Isn't one of the best feelings in the morning the luxury of having a nice stream of hot water flow over your head and down your back and shoulders? I say yes! And since you don't have the privs to post original messages to the blog, my vote counts for a lot :)
Over the last couple of months since I've had the PICC and CVC lines it's been hard to do that. I have some various wraps to keep the lines dry but I've been trying to avoid getting the right side of my chest and arm wet so I've missed that nice morning soak. Adding insult to injury, as I really started to get bald about 6 weeks ago the top of my head started to get cold in the shower. The warm water would hit my shoulders, splash up over my head and I'd feel cold drops on my head. This was surprising to me - you'd think that a spray that's only in the air for a second and travels only about 10-12 inches wouldn't cool down much. But with the wonder of both conductive and convective heat transfer at work, the water cooled down enough to feel cool on my scalp.
But - and here is the big insight to this morning's geeky post - when I took my shower this morning my head felt warm! I found this very intriguing. I believe this is because I have grown a bit of peach fuzz on my head:
I'm postulating that the droplets are disturbed as they hit the peach fuzz on my head and induce laminar flow across my noggin. This smooth flow of water with even temperature reduces the overall effect of conductive and convective heat transfer that is induced when my skin gets wet. So just this small disturbance in the surface structure of my head is enough to change the surface temperature so that my nerves are telling me - "hey, this is nice and warm" as opposed to two weeks ago, when my neural net was saying: "wow, this sucks. We're getting cold drops of water on our head."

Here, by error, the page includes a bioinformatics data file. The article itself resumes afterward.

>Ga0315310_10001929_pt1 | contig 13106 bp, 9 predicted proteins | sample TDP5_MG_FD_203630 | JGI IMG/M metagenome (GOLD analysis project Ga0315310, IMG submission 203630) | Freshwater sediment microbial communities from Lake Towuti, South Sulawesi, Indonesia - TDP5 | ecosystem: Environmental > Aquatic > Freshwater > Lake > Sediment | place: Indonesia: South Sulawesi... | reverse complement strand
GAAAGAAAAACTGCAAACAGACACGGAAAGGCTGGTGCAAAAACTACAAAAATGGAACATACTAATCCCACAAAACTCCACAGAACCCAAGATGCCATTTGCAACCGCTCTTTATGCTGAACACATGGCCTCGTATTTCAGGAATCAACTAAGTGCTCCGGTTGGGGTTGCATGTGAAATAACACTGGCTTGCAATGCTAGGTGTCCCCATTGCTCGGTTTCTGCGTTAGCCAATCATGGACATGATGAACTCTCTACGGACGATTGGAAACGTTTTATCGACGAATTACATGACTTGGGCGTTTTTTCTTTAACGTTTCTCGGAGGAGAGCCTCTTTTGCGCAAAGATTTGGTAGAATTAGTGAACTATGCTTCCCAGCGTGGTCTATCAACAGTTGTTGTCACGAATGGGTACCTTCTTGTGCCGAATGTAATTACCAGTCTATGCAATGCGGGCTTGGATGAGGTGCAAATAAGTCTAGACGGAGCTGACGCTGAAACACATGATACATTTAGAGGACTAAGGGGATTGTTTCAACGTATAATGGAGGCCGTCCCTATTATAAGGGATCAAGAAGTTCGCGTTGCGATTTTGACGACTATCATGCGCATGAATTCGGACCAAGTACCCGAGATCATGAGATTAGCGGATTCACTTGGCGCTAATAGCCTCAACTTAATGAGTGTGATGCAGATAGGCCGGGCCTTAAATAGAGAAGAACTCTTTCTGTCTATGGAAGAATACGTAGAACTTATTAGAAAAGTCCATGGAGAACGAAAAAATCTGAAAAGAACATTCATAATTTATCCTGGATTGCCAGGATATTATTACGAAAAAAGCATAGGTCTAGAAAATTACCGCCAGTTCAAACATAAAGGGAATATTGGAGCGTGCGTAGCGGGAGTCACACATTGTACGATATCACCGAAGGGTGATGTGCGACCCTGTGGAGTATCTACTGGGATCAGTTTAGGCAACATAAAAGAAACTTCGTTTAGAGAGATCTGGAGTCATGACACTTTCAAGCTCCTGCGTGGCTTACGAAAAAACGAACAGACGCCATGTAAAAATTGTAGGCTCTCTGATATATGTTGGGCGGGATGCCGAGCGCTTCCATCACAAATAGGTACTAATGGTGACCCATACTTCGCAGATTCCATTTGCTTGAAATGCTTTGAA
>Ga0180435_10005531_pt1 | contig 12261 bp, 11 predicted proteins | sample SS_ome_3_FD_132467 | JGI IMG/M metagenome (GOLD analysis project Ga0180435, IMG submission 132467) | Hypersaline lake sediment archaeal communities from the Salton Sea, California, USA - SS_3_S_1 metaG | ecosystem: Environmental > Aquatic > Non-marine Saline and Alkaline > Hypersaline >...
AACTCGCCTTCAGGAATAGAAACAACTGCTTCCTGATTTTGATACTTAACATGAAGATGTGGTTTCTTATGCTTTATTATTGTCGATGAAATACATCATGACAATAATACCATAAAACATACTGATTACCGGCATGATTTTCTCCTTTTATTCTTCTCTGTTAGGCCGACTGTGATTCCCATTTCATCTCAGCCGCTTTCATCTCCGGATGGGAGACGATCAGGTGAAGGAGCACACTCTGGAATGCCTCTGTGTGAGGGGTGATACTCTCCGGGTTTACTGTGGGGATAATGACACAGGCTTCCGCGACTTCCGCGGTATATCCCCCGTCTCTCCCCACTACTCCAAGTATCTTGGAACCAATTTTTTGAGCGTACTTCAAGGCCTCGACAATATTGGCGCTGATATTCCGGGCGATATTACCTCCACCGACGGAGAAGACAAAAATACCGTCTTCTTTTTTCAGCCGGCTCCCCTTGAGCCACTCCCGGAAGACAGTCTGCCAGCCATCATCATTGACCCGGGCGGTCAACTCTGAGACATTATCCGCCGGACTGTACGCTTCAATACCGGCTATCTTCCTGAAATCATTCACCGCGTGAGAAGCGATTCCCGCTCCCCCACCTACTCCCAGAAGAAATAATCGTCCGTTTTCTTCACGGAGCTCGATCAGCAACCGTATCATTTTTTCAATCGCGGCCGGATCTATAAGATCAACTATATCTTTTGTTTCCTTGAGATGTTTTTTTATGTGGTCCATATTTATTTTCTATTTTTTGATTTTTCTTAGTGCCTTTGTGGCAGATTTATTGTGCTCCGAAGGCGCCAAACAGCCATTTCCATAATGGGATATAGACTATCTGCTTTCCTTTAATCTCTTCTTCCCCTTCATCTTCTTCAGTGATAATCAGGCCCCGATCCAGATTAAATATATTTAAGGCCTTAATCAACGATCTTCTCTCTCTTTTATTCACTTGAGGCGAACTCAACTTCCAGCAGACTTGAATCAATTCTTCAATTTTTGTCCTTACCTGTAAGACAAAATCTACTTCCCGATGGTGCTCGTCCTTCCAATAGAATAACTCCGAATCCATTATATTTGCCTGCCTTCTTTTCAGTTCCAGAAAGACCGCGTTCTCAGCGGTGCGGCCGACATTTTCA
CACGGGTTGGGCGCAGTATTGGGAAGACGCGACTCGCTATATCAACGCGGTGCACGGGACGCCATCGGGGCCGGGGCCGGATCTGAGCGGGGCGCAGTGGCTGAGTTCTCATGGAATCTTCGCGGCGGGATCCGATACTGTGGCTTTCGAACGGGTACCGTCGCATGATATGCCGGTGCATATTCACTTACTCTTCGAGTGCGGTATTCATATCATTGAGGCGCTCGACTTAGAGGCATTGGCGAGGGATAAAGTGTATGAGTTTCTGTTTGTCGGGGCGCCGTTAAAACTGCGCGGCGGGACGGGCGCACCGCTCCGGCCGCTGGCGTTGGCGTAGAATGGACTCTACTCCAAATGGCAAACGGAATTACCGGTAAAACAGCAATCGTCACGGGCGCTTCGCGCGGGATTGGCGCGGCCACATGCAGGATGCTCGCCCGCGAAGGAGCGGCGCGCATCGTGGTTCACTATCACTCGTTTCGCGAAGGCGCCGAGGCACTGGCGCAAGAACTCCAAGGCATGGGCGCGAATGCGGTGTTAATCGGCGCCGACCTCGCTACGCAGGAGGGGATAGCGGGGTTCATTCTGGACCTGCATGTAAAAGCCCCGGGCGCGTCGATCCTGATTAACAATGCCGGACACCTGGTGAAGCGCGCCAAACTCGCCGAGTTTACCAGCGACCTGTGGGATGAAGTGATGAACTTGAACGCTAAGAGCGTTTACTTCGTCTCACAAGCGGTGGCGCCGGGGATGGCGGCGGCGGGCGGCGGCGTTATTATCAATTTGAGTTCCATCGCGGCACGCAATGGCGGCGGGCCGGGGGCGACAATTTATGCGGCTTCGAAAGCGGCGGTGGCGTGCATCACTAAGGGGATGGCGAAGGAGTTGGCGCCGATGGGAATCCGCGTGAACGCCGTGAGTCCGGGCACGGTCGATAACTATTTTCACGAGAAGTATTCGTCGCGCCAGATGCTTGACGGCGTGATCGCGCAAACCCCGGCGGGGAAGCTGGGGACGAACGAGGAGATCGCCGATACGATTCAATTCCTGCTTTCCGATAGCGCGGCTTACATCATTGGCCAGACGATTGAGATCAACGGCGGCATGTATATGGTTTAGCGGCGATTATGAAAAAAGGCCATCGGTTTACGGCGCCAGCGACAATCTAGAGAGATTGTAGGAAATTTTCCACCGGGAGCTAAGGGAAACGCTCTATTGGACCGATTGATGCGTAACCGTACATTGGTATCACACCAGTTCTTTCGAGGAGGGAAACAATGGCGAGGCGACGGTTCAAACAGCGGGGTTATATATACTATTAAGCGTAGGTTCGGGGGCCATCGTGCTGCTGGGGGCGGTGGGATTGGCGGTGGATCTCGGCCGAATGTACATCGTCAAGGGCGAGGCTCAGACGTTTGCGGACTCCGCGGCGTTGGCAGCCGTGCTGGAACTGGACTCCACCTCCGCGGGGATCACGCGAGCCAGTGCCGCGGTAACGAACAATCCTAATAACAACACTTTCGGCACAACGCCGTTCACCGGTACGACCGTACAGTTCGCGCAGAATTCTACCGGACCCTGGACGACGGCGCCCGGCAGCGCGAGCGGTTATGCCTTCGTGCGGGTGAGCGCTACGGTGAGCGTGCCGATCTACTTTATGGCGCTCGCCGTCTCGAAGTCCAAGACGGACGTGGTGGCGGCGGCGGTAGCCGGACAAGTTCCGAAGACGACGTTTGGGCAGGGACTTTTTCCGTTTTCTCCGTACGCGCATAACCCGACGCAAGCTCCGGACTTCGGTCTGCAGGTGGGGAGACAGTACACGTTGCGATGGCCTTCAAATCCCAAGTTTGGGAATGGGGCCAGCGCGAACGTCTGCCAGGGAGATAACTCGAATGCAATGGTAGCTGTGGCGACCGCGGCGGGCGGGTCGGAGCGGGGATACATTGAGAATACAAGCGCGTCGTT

I think this is one of the great, cool things about science. Qualitative analysis and quantitative measurements together often lead to new insights. I would never have thought that there could be this much of a difference from just a tiny change in my scalp surface. But I have at least one data point that says that this is definitely so. I admit the statistical universe is very small and I will work to repeat the experiment over the next few days. And when this last blast of chemo courses through me I'll probably re-lose my peach fuzz so I can then recheck my previous experience of getting cold drops of water on my head.
So there you have it! Perhaps a pretty lame analysis but I thought it was pretty good to have these thoughts before 6:30 on a Saturday morning!!!